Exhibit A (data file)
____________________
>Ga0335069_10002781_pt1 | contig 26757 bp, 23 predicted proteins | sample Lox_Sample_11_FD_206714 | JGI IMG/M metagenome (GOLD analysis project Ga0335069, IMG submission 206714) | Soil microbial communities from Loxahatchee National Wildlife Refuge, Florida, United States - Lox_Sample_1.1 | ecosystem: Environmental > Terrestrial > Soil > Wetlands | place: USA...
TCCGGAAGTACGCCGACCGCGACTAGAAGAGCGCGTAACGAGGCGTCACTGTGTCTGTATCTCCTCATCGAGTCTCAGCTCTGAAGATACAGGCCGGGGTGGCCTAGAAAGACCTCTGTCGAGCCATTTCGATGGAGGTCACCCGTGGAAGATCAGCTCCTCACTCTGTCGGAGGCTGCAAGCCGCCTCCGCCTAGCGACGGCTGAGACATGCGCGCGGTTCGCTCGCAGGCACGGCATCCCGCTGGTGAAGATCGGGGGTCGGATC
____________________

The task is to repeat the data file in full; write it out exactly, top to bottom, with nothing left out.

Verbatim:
>Ga0335069_10002781_pt1 | contig 26757 bp, 23 predicted proteins | sample Lox_Sample_11_FD_206714 | JGI IMG/M metagenome (GOLD analysis project Ga0335069, IMG submission 206714) | Soil microbial communities from Loxahatchee National Wildlife Refuge, Florida, United States - Lox_Sample_1.1 | ecosystem: Environmental > Terrestrial > Soil > Wetlands | place: USA...
TCCGGAAGTACGCCGACCGCGACTAGAAGAGCGCGTAACGAGGCGTCACTGTGTCTGTATCTCCTCATCGAGTCTCAGCTCTGAAGATACAGGCCGGGGTGGCCTAGAAAGACCTCTGTCGAGCCATTTCGATGGAGGTCACCCGTGGAAGATCAGCTCCTCACTCTGTCGGAGGCTGCAAGCCGCCTCCGCCTAGCGACGGCTGAGACATGCGCGCGGTTCGCTCGCAGGCACGGCATCCCGCTGGTGAAGATCGGGGGTCGGATC